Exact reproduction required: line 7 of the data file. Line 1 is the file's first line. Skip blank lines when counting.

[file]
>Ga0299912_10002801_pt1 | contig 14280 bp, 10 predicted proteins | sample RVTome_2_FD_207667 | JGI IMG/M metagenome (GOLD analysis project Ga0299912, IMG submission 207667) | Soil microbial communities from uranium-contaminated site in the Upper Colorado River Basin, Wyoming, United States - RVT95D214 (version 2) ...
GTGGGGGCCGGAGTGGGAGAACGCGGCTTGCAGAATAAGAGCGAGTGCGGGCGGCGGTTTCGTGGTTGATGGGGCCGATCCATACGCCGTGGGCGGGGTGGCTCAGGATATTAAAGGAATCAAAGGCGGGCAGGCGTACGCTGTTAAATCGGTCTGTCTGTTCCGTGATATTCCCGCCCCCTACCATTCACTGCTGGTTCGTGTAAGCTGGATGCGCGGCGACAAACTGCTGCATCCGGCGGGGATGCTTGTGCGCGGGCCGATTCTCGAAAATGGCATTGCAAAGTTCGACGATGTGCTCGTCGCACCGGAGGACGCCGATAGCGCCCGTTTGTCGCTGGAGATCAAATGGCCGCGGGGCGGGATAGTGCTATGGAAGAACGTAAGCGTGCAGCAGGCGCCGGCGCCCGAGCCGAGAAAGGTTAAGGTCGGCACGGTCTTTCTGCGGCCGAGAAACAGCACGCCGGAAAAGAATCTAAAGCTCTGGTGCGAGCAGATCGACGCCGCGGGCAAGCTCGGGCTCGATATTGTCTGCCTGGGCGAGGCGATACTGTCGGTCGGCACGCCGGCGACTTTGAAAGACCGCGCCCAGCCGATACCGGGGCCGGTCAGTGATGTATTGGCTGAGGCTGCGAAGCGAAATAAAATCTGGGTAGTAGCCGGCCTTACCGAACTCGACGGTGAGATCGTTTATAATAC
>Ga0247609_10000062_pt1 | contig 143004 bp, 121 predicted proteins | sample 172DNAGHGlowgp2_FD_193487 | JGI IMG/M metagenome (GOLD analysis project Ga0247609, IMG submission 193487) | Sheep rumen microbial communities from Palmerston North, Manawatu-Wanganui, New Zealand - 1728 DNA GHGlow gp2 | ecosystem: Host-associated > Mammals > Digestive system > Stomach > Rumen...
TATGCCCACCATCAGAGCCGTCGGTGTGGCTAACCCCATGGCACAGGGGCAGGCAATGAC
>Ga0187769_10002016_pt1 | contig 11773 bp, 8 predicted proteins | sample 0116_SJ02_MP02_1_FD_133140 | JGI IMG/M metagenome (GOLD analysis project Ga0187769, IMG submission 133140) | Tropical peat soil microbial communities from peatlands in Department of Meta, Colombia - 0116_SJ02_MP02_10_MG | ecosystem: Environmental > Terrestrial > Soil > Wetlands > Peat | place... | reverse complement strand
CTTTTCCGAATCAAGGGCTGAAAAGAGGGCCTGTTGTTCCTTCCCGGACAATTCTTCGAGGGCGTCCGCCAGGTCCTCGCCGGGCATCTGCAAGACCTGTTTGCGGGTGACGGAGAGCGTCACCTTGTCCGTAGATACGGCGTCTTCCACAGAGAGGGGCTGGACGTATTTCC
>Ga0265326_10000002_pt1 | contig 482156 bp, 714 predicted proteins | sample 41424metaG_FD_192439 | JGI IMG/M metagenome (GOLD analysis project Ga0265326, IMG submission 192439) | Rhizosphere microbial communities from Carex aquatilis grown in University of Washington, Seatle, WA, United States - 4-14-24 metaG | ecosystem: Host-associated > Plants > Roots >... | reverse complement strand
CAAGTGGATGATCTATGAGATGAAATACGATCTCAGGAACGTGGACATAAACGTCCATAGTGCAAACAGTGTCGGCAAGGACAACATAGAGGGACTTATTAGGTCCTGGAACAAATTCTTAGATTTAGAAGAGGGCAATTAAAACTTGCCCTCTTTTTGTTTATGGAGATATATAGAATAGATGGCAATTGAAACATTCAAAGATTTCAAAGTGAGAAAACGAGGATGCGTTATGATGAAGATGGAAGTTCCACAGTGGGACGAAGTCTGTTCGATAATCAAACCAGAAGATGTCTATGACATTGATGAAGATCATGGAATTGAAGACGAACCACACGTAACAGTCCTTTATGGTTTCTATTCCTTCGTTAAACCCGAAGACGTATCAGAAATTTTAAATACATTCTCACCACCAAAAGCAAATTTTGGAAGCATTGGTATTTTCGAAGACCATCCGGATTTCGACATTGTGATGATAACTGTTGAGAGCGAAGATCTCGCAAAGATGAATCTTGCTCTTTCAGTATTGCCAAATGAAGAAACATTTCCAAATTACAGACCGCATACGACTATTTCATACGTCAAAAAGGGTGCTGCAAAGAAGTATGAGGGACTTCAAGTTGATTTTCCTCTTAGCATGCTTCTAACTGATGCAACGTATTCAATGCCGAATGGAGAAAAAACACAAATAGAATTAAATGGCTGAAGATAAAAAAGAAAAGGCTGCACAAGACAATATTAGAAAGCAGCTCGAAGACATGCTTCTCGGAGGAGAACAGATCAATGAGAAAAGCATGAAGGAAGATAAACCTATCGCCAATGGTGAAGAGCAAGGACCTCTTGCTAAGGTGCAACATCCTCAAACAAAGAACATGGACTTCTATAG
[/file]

>Ga0265326_10000002_pt1 | contig 482156 bp, 714 predicted proteins | sample 41424metaG_FD_192439 | JGI IMG/M metagenome (GOLD analysis project Ga0265326, IMG submission 192439) | Rhizosphere microbial communities from Carex aquatilis grown in University of Washington, Seatle, WA, United States - 4-14-24 metaG | ecosystem: Host-associated > Plants > Roots >... | reverse complement strand